I've been a big fan of space missions and space exploration ever since I watched the 1968 Apollo 8 mission and the Apollo 11 moon landing. I followed the drama of Apollo 13, the last Apollo mission, the three Skylab missions and the beginning of the Space Shuttle program.
No matter what country launches it, whether it's mine, Russia or now China, I've always been one of these people that feels that humankind needs to begin exploring space ASAP in order for humankind to survive and continue evolving.
Unfortunately I missed this morning's 6:21 AM EDT launch of Discovery and its seven person crew. Madame Space Junkie needs to be paying closer attention to the remaining launch schedule since there are only four more shuttle launches that will happen before the fleet is retired in September.
But back to STS-131 news. This is a 14 day resupply mission to the International Space Station that will have three planned spacewalks.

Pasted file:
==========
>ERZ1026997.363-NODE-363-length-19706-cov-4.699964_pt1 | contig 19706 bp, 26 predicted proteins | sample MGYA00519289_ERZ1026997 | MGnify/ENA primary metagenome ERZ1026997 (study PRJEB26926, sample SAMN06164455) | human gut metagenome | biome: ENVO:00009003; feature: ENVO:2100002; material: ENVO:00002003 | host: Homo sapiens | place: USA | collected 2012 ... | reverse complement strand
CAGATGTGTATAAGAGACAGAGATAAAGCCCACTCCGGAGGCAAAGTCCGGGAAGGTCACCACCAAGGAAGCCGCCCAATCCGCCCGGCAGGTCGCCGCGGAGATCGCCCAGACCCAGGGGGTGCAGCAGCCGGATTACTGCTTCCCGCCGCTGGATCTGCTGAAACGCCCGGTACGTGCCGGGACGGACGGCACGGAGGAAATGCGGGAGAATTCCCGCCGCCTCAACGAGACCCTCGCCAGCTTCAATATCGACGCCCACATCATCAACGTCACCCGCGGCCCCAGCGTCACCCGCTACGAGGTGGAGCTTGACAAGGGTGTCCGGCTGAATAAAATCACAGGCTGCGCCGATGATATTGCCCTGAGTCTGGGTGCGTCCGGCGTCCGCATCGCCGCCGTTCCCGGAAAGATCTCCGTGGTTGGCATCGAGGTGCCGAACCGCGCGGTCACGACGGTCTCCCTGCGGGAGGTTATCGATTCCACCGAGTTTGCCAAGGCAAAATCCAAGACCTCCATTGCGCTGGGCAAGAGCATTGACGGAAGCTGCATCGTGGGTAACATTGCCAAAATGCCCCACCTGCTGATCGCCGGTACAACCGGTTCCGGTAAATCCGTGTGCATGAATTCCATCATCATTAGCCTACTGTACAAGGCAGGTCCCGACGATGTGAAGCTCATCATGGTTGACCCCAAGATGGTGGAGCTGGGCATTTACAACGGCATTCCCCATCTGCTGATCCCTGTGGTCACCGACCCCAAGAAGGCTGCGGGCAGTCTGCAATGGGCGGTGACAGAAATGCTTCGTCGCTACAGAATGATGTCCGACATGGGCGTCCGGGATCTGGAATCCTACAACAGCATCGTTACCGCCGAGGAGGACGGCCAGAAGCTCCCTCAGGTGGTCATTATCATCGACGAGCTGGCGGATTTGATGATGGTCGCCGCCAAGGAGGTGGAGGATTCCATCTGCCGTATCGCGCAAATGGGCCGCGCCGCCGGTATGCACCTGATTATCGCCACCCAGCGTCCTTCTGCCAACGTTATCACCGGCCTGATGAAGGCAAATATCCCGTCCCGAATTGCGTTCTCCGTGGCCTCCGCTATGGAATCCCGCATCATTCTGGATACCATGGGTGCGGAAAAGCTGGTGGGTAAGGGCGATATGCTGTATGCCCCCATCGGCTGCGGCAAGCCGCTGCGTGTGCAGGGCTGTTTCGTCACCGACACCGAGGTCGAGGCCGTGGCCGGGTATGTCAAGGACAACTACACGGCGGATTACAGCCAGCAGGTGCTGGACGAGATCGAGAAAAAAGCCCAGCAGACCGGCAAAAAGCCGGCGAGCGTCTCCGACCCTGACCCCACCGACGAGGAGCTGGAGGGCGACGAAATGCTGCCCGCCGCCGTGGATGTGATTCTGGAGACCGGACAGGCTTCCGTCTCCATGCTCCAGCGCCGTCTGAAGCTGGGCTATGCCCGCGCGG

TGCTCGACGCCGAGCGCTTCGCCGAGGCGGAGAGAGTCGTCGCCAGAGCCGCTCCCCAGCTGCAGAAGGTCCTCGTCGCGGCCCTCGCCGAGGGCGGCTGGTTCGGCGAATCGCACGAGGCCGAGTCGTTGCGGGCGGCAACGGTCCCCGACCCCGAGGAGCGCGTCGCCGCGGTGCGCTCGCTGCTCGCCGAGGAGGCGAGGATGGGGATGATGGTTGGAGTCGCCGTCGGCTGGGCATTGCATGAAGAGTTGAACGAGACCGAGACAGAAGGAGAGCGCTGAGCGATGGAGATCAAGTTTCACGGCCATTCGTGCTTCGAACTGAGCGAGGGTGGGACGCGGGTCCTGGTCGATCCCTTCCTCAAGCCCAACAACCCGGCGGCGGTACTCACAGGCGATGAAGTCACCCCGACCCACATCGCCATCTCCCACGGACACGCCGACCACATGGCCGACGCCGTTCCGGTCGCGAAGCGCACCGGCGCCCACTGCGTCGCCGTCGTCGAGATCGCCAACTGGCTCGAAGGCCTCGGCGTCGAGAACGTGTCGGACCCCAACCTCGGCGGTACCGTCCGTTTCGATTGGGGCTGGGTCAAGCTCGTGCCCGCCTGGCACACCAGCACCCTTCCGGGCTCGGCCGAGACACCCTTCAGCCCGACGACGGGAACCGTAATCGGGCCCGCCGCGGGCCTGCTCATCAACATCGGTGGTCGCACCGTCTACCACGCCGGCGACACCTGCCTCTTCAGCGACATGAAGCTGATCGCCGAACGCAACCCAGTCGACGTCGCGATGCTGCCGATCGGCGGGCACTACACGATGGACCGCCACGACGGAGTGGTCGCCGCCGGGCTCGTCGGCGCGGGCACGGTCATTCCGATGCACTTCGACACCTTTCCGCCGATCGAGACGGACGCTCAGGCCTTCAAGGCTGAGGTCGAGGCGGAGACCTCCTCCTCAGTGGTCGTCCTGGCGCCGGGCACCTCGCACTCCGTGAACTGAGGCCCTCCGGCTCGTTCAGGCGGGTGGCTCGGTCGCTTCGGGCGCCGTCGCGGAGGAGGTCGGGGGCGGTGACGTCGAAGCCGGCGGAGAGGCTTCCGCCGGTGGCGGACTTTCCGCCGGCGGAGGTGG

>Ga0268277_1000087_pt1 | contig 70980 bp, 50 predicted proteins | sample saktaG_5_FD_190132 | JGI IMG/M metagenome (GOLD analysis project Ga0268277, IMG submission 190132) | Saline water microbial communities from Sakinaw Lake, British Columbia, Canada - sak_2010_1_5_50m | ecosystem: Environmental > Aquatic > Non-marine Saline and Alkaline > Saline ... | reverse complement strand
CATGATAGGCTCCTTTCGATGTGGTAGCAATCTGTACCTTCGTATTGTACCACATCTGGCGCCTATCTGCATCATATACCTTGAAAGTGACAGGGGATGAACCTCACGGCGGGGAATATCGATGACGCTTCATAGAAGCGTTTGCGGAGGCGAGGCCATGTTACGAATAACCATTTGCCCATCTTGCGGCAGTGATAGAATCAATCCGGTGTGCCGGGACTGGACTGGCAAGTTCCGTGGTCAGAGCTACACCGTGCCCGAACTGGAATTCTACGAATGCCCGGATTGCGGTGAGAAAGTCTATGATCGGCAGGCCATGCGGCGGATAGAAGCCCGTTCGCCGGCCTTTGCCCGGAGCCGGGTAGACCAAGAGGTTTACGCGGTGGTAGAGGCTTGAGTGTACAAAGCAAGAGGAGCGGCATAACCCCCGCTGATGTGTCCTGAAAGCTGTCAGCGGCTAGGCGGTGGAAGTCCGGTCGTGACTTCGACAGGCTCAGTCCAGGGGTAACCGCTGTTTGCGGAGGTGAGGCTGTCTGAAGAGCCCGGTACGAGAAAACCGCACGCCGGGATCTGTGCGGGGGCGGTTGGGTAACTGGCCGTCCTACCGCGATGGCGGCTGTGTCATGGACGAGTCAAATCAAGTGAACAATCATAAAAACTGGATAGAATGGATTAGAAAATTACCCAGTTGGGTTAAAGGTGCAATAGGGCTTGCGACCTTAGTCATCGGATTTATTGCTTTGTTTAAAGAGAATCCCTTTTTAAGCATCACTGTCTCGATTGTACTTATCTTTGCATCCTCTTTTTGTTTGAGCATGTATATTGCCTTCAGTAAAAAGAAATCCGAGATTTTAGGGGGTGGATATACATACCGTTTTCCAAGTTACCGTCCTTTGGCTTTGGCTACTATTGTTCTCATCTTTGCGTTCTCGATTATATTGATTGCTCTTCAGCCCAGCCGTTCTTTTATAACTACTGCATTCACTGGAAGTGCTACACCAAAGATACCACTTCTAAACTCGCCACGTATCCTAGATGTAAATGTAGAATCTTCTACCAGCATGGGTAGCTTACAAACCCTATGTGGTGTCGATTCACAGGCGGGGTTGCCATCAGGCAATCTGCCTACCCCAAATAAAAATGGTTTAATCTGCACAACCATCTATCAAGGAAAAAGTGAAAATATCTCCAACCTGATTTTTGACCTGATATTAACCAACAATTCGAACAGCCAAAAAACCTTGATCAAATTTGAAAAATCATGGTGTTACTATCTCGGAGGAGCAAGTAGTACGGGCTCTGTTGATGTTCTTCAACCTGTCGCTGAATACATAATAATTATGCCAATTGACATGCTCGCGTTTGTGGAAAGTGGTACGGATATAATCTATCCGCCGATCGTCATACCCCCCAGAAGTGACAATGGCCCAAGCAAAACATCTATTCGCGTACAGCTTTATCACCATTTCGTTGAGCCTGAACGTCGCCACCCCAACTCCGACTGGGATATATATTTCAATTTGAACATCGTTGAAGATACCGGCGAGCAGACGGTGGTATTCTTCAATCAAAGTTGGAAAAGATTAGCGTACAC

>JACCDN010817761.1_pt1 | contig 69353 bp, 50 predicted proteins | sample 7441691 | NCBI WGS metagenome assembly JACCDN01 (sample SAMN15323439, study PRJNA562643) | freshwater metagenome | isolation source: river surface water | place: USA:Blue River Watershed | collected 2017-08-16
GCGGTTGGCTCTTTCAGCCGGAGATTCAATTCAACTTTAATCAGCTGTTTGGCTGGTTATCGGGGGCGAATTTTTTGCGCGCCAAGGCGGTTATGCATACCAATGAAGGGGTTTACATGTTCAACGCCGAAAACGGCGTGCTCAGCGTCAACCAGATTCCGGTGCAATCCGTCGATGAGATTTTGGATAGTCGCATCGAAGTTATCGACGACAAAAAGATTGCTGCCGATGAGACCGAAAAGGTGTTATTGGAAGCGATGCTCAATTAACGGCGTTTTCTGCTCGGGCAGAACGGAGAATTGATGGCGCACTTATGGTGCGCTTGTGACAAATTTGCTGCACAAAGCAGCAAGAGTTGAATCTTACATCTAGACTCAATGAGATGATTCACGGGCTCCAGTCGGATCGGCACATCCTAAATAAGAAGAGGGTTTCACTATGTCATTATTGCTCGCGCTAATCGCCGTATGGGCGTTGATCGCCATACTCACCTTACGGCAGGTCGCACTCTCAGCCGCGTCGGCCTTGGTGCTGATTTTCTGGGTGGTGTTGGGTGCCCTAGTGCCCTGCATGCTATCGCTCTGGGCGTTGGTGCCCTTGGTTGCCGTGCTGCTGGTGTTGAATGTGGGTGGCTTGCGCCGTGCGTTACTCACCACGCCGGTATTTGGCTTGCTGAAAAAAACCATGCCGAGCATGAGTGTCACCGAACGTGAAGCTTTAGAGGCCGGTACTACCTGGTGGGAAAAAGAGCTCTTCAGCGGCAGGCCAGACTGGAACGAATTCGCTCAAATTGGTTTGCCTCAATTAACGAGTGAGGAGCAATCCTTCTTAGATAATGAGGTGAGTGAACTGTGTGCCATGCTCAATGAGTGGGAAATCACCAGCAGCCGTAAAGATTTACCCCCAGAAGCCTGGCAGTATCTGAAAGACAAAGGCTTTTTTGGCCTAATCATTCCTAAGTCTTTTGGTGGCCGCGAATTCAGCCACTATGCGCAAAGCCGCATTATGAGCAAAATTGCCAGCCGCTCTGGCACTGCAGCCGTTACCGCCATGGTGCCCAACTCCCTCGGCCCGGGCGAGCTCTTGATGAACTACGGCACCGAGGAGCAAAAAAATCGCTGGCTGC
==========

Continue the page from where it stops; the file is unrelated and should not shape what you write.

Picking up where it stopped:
This mission is also notable for the women's history it is making. This is the third time NASA has launched a shuttle with three women in the crew and the women taking part in STS-131 are Japan's Naoko Yamazaki, Dorothy Metcalf-Lindenburger, and Stephanie Wilson.
Mission Specialist Stephanie Wilson has already etched her name in the history books as the second African-American woman to be launched into space. She achieved that feat during the 2006 STS-121 mission. This is her third shuttle flight, having also flown on STS-120 in 2007.
Dr. Mae Jemison was the first, Dr. Joan Higginbotham was the third. US Air Force Colonel Dr. Yvonne Cagle is part of the astronaut corps as well but has yet to be assigned to a shuttle flight crew.
There is a fourth woman currently in space on the ISS, Astronaut Tracy Caldwell Dyson. When she and the other three women on board Discovery meet up after the shuttle docks on Wednesday, it will result in the largest gathering of women in space in history.
In all there have been 54 women out of the 517 people that have reached space, with hopefully more to come.
Will definitely be keeping with what's happening with STS-131 until the mission is completed.